Connor Alexander’s baby is a band – The Ossians. A Scottish indie rock band that isn’t main stream enough to attract the great record labels but successful enough to be noticed by the local press, who are constantly asking for interviews.

Starring his sister, his girlfriend and his best friend, Connor decides that it is time to increase The Ossian’s fame by touring the north of Scotland, and find out what their home country is really all about. Figuring that none of the members of The Ossians had ever been further north than Aberdeen, they embark on a journey that does not primarily aim at recruiting a larger audience, but to define their identity as a band and as individuals.

Leaving Edinburgh, the journey takes them to St Andrews, Arbroath, Kyle of Lochalsh, Fort William, and eventually back to the civilized world, to Glasgow. So, what is Scotland? A picturesque tourist attraction, weather beaten beaches, caves and maritime wildlife? Or a dreary industrial country, with no chance of ever being truly independent? Maybe a bit of both, maybe a bit of everything.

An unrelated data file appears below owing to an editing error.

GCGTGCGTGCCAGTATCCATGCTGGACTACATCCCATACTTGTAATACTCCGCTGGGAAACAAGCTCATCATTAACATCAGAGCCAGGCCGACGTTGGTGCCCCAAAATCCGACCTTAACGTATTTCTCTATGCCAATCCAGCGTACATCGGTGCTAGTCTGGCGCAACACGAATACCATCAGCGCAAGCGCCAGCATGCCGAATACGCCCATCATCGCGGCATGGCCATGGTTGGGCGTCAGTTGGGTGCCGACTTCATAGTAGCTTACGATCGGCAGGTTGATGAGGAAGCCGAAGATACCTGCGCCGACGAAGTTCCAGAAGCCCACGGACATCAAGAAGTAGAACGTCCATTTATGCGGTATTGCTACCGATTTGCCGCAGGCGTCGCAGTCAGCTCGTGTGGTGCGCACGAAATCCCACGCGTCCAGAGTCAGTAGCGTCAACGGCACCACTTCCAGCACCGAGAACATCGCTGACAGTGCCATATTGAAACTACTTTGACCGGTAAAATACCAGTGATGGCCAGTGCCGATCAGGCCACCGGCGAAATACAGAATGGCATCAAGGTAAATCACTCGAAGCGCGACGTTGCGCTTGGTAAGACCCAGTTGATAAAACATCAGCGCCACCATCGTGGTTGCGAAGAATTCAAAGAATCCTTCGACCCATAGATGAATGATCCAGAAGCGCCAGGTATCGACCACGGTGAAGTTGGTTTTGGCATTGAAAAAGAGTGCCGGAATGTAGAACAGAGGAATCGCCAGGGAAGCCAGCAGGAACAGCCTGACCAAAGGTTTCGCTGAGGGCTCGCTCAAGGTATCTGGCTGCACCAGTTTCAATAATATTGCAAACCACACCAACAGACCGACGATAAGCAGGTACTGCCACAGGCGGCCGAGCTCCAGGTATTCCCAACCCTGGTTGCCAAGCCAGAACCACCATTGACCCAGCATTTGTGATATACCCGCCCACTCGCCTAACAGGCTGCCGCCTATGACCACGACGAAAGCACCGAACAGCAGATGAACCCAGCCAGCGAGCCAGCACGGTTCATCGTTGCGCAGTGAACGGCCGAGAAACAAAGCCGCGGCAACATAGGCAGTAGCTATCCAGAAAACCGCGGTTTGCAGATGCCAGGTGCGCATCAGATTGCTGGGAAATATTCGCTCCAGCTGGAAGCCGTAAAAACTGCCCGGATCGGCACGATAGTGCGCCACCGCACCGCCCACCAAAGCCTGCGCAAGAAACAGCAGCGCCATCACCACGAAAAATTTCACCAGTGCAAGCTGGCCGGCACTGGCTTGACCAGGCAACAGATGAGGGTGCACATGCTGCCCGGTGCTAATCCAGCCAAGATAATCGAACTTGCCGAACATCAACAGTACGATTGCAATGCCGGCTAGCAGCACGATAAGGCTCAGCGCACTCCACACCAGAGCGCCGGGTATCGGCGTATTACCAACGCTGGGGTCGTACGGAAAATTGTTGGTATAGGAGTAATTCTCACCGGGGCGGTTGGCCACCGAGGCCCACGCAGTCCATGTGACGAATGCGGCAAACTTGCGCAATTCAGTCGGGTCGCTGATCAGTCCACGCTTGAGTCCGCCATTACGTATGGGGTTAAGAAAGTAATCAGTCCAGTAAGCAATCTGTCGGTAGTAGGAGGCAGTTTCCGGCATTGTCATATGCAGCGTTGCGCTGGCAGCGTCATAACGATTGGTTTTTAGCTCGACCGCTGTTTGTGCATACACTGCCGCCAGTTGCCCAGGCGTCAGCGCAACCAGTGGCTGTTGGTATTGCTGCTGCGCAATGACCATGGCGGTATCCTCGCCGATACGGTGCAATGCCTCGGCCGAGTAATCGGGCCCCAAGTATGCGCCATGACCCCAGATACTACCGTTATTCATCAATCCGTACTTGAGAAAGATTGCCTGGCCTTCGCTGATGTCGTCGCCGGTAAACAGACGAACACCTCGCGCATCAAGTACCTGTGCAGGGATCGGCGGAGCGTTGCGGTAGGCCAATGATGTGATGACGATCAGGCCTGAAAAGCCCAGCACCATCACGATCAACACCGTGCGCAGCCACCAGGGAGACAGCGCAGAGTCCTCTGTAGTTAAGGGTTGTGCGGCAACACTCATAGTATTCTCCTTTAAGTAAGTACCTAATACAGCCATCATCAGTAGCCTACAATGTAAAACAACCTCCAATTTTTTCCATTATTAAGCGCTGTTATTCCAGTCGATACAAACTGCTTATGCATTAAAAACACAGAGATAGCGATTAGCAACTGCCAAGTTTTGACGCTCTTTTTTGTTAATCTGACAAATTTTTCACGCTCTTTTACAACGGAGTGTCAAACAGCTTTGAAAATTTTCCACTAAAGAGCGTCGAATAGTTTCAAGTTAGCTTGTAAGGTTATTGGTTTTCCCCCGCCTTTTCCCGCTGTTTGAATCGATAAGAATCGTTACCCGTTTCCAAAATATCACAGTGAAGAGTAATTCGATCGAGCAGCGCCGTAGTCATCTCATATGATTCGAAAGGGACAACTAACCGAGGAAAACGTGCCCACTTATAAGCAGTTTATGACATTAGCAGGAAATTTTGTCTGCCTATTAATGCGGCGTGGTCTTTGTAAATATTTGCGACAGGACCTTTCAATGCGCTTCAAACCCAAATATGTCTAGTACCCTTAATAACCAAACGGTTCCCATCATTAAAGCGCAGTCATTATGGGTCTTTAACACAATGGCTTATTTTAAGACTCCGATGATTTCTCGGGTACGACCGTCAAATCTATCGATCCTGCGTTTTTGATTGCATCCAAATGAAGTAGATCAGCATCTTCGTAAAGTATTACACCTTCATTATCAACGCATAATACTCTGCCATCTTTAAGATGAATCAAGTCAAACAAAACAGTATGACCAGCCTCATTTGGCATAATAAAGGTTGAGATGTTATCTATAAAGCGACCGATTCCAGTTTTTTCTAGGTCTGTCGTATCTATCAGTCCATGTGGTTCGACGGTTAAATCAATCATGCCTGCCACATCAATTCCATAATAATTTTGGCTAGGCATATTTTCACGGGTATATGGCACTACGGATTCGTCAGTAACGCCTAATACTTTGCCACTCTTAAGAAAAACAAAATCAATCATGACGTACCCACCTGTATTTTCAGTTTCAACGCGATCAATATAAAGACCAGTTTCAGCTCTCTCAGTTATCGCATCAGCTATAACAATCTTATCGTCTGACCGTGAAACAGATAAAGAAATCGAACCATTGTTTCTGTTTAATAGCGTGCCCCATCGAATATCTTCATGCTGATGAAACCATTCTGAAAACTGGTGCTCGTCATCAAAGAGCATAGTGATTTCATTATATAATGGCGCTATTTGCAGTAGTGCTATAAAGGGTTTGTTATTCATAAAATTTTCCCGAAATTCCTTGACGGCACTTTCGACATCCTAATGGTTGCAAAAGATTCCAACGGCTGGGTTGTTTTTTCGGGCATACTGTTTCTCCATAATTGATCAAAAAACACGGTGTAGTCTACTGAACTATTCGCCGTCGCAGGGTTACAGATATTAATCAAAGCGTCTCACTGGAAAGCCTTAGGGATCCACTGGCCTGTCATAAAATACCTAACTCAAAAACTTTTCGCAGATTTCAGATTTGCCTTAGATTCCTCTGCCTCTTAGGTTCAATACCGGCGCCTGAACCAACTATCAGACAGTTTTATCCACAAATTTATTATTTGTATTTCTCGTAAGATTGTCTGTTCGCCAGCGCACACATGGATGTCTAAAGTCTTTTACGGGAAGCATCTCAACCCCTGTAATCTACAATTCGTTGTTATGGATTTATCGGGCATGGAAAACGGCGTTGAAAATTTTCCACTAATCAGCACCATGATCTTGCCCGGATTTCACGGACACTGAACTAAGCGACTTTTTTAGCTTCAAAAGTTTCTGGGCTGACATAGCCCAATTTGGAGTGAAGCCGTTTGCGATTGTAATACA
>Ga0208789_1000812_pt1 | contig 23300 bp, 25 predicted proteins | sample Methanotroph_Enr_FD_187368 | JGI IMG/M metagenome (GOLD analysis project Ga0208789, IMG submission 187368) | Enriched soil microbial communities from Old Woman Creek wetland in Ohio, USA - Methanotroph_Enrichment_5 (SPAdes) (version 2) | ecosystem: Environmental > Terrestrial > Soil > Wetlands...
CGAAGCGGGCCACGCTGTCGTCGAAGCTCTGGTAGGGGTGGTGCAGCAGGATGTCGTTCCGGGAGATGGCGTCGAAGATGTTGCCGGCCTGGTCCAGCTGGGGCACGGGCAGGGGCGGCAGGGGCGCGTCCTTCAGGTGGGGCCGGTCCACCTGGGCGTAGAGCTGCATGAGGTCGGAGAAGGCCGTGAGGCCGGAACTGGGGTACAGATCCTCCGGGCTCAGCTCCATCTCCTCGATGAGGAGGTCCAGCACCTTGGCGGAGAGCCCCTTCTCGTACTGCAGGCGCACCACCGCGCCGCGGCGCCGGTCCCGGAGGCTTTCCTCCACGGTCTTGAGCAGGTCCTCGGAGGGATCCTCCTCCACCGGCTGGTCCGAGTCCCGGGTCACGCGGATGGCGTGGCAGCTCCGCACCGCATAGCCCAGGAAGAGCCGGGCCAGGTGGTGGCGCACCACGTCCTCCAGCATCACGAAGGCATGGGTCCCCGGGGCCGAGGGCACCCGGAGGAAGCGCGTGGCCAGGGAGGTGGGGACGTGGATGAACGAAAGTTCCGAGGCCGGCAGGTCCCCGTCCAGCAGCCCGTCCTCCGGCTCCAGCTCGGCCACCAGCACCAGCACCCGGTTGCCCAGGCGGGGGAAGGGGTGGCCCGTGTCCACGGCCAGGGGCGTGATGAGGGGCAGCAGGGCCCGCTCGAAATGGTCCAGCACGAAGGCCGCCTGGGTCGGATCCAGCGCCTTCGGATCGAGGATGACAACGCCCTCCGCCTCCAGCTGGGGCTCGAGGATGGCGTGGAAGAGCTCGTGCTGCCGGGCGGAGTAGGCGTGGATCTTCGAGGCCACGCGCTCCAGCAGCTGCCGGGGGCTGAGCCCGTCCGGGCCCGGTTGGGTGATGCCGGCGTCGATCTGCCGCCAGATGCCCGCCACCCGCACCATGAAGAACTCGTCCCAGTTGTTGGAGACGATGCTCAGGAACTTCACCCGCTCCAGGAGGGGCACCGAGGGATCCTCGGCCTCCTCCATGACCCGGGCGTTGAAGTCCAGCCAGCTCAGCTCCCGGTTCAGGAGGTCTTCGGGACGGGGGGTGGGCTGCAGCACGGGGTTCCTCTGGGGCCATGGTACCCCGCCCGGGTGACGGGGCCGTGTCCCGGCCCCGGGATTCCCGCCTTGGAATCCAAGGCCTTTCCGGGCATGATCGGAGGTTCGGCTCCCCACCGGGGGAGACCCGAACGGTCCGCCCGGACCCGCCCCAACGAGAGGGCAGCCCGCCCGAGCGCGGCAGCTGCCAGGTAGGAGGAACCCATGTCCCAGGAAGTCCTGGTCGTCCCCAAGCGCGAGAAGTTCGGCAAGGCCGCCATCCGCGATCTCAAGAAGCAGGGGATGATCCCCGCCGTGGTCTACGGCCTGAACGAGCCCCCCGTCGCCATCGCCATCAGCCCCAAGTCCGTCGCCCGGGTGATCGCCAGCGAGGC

Johnstone cleverly interlinks the fate of the band with the different mood of the places in Scotland where they play, and the people they meet. The book effortlessly slips in and out of characters’ perspectives, and we realize that Johnstone’s characters are as diverse as their country. Connor, who is unwillingly bullied into being a drug courier; his best friend and his sister who are suddenly discovering that they feel more than just friendship for each other; and his girlfriend, who desperately tries not to loose her job as a teacher despite a runaway student of hers suddenly showing up at their gigs.

The warning on the cover is not in vain: this book certainly contains Sex, Drugs, and Rock’n’Roll. But the most dangerous thing about it is surely that it is addictive to the point that you’ll find yourself hectically checking your watch to make sure you’re not late for this evening’s soundcheck.